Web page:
Opinion: Rebuilding Notre Dame

Screenshot 2019-04-17 at 10.34.18 AMHopefully the fire at Notre Dame Cathedral is not news to anyone. I don’t try to cover breaking news and share you heard it hear first stories because many times the first things you hear are wrong. Now that everyone has had a chance to hear and digest the facts, and many people have shared their opinion, I would like to reflect on a few things.

1) I think it’s good that this story matters to people. The people of Paris immediately announced they would rebuild. Salma Hayek and her billionaire husband have famously pledged $113 million toward the restoration effort and that’s just for starters. Media outlets continue to report the story and new developments in the story. Even as the world becomes increasingly secularized, and considering that Europe perhaps France in particular is leading the way, we recognize that a place of faith is important.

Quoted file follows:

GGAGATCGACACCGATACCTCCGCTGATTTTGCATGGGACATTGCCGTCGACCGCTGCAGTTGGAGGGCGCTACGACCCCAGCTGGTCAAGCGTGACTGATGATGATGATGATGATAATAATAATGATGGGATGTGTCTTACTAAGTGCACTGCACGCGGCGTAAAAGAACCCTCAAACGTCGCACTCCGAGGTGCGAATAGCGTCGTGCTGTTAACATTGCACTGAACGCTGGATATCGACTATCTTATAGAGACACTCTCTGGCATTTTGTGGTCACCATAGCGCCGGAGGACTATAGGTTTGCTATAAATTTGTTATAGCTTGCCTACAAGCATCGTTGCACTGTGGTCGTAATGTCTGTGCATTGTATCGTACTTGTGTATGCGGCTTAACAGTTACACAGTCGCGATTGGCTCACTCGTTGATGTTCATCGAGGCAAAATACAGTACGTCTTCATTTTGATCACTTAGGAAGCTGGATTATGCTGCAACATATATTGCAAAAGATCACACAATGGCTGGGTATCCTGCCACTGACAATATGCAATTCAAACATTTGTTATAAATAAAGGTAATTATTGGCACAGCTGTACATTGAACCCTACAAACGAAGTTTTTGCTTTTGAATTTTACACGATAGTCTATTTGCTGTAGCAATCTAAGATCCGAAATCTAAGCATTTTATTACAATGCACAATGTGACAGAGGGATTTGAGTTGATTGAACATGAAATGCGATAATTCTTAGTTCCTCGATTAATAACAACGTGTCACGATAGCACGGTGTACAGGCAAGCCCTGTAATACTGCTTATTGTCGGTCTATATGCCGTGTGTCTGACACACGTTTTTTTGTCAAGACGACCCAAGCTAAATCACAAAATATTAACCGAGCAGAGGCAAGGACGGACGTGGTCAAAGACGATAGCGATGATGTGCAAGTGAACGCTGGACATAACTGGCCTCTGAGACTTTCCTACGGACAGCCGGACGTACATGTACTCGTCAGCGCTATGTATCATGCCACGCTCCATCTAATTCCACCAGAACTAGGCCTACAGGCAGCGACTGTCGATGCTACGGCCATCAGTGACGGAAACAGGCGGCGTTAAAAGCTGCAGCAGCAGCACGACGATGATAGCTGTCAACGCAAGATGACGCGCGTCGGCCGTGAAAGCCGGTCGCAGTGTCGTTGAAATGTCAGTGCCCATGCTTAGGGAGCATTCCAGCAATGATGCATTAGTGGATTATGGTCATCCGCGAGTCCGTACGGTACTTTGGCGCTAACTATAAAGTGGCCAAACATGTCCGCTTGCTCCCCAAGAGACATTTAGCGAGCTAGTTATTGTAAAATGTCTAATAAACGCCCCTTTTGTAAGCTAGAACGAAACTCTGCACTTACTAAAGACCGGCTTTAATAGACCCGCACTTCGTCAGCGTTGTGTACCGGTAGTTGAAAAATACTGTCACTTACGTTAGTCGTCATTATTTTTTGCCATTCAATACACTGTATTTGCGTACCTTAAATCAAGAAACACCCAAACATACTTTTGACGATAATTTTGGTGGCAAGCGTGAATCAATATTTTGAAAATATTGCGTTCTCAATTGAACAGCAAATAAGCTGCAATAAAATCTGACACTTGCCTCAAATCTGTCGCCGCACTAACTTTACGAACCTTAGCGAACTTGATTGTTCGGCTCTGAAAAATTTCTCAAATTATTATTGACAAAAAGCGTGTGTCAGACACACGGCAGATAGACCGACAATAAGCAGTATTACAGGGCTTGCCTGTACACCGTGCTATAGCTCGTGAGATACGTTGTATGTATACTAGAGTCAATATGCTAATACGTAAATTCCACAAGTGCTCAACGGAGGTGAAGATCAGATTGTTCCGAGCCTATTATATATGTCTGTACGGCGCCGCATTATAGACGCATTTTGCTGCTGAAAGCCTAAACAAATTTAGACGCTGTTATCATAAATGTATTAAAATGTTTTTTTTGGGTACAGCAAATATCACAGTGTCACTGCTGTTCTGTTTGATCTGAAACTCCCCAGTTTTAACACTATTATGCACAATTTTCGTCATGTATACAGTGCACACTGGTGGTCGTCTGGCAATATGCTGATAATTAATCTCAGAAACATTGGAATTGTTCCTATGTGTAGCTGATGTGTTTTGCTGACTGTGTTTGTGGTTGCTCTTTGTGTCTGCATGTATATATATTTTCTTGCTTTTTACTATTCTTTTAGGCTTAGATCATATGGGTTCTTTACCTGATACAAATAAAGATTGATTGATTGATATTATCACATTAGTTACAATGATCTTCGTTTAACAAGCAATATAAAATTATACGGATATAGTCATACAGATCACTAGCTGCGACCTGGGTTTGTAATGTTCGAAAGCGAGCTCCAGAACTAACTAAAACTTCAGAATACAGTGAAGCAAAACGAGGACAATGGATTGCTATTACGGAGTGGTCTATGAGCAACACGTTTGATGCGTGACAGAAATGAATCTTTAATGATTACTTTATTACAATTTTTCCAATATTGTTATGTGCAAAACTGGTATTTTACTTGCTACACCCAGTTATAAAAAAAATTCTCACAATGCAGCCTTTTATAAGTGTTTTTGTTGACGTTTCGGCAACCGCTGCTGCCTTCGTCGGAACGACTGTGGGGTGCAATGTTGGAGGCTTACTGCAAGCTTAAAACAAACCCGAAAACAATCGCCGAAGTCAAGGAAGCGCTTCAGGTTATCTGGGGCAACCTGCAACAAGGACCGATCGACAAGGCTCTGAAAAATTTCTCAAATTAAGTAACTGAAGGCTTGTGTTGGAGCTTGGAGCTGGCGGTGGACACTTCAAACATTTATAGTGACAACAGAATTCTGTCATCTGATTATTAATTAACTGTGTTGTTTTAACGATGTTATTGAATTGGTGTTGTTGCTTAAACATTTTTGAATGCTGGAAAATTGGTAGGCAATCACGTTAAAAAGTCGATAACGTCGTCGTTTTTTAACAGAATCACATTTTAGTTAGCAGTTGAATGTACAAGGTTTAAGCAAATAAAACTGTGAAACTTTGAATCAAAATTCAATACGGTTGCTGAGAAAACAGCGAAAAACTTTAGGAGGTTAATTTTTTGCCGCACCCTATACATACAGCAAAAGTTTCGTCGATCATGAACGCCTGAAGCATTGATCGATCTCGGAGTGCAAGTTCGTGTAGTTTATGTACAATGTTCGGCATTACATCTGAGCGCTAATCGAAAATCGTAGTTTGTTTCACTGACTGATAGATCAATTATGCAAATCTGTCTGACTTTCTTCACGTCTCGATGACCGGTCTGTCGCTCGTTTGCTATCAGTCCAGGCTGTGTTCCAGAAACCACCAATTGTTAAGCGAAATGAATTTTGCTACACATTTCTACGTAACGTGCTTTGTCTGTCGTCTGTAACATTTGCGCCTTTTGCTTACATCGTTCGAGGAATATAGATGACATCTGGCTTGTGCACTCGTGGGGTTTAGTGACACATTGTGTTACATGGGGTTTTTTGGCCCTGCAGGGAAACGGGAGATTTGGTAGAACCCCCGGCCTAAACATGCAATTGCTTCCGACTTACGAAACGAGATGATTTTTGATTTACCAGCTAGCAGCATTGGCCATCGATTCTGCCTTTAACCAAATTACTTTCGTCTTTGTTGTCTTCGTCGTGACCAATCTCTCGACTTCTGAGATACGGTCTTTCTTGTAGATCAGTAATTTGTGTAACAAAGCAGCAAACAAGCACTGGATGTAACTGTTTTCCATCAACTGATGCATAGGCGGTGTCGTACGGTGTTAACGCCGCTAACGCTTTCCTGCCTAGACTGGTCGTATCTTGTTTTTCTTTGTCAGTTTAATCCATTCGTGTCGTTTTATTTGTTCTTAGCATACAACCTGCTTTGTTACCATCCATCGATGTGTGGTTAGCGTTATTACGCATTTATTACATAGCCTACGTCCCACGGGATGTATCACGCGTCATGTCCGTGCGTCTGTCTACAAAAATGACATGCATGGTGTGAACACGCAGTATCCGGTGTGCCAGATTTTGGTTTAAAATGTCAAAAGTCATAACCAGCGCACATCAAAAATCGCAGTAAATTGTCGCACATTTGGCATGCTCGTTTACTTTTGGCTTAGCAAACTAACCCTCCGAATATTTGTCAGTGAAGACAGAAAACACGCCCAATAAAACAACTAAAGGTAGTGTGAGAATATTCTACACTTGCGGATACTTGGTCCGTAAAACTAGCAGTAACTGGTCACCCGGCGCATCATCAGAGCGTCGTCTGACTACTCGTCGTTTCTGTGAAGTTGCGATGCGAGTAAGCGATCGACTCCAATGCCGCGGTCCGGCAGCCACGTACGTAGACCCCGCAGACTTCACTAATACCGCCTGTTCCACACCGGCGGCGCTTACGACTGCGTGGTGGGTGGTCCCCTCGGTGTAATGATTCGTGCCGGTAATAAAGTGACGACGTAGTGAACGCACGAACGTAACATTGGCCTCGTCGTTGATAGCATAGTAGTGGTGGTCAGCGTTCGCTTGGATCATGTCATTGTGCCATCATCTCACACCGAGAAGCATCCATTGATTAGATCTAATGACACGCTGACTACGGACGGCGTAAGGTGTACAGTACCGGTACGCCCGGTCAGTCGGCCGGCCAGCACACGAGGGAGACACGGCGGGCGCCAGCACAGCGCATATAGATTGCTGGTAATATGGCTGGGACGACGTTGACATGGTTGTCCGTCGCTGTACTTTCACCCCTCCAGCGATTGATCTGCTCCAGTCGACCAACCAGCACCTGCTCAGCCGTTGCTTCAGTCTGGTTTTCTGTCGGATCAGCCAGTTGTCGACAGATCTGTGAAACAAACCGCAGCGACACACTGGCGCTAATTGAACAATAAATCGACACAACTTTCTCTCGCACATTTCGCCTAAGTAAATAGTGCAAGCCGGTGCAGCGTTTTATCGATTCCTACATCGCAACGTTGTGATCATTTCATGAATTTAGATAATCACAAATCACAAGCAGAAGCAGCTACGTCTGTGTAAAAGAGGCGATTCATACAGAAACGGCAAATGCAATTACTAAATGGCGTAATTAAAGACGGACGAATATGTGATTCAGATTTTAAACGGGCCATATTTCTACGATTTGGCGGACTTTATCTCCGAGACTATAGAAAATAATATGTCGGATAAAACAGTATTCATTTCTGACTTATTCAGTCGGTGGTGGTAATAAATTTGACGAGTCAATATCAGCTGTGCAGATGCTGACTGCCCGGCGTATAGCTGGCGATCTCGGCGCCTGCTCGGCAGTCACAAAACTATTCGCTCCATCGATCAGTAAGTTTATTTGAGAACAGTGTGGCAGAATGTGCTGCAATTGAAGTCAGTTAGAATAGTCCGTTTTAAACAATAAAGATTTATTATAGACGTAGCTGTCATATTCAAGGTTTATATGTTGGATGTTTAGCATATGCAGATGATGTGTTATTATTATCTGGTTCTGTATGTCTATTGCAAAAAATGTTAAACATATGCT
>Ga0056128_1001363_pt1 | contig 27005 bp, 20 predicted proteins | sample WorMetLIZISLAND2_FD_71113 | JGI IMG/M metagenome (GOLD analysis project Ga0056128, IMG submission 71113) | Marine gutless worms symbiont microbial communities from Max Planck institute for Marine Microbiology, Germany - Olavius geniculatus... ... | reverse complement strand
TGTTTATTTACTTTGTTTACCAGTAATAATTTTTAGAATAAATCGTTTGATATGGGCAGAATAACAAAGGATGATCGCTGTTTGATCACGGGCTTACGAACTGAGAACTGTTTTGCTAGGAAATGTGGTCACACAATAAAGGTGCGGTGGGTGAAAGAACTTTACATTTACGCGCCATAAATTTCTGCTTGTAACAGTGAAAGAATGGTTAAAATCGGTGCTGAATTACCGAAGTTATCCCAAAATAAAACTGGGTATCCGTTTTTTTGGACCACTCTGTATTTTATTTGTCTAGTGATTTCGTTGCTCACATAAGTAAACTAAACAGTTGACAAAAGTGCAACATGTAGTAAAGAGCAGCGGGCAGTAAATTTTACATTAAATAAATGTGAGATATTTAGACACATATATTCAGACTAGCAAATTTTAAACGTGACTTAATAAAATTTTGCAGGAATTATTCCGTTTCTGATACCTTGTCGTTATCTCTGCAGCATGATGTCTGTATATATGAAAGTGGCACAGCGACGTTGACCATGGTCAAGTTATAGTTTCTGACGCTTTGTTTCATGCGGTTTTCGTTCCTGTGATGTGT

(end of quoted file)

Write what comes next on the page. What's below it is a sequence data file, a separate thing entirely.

2) There are not any trees in France large enough to replace the roof of the cathedral. Looking up toward the ceiling was like looking at a forest. The fact that some of those timbers were 850 years old had a lot to do with the fact the roof went up like a box of matches. The new structure may resemble the design of the original but will likely be made of modern materials. Perhaps wooden veneers could emulate the original appearance while hiding steel and modern building materials underneath.

3) Fun fact: Victor Hugo’s classic The Hunchback of Notre Dame has seen a surge of popularity this week on Amazon France. I don’t even know what to make of that fact but… it is interesting.